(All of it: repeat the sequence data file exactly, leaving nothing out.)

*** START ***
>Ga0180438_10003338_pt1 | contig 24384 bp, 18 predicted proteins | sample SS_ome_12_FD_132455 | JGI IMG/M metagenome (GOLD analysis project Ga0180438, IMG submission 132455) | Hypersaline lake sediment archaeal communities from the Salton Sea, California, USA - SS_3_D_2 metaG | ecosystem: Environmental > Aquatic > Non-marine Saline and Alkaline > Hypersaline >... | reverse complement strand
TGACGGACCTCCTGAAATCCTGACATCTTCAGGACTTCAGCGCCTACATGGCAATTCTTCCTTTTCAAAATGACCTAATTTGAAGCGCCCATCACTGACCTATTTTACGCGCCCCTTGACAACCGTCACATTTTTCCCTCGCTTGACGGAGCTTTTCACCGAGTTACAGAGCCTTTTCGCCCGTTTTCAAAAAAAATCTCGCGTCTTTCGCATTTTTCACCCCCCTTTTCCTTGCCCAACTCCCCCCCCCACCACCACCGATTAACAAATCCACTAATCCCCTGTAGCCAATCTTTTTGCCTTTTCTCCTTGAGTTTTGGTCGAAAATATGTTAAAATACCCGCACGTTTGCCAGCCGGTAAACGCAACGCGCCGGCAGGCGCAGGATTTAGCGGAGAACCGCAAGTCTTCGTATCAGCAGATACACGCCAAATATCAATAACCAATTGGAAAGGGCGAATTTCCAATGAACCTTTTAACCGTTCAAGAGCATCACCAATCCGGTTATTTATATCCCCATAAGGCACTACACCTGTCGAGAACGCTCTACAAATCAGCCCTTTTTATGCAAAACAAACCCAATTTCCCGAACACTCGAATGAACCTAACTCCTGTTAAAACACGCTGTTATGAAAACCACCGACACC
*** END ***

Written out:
>Ga0180438_10003338_pt1 | contig 24384 bp, 18 predicted proteins | sample SS_ome_12_FD_132455 | JGI IMG/M metagenome (GOLD analysis project Ga0180438, IMG submission 132455) | Hypersaline lake sediment archaeal communities from the Salton Sea, California, USA - SS_3_D_2 metaG | ecosystem: Environmental > Aquatic > Non-marine Saline and Alkaline > Hypersaline >... | reverse complement strand
TGACGGACCTCCTGAAATCCTGACATCTTCAGGACTTCAGCGCCTACATGGCAATTCTTCCTTTTCAAAATGACCTAATTTGAAGCGCCCATCACTGACCTATTTTACGCGCCCCTTGACAACCGTCACATTTTTCCCTCGCTTGACGGAGCTTTTCACCGAGTTACAGAGCCTTTTCGCCCGTTTTCAAAAAAAATCTCGCGTCTTTCGCATTTTTCACCCCCCTTTTCCTTGCCCAACTCCCCCCCCCACCACCACCGATTAACAAATCCACTAATCCCCTGTAGCCAATCTTTTTGCCTTTTCTCCTTGAGTTTTGGTCGAAAATATGTTAAAATACCCGCACGTTTGCCAGCCGGTAAACGCAACGCGCCGGCAGGCGCAGGATTTAGCGGAGAACCGCAAGTCTTCGTATCAGCAGATACACGCCAAATATCAATAACCAATTGGAAAGGGCGAATTTCCAATGAACCTTTTAACCGTTCAAGAGCATCACCAATCCGGTTATTTATATCCCCATAAGGCACTACACCTGTCGAGAACGCTCTACAAATCAGCCCTTTTTATGCAAAACAAACCCAATTTCCCGAACACTCGAATGAACCTAACTCCTGTTAAAACACGCTGTTATGAAAACCACCGACACC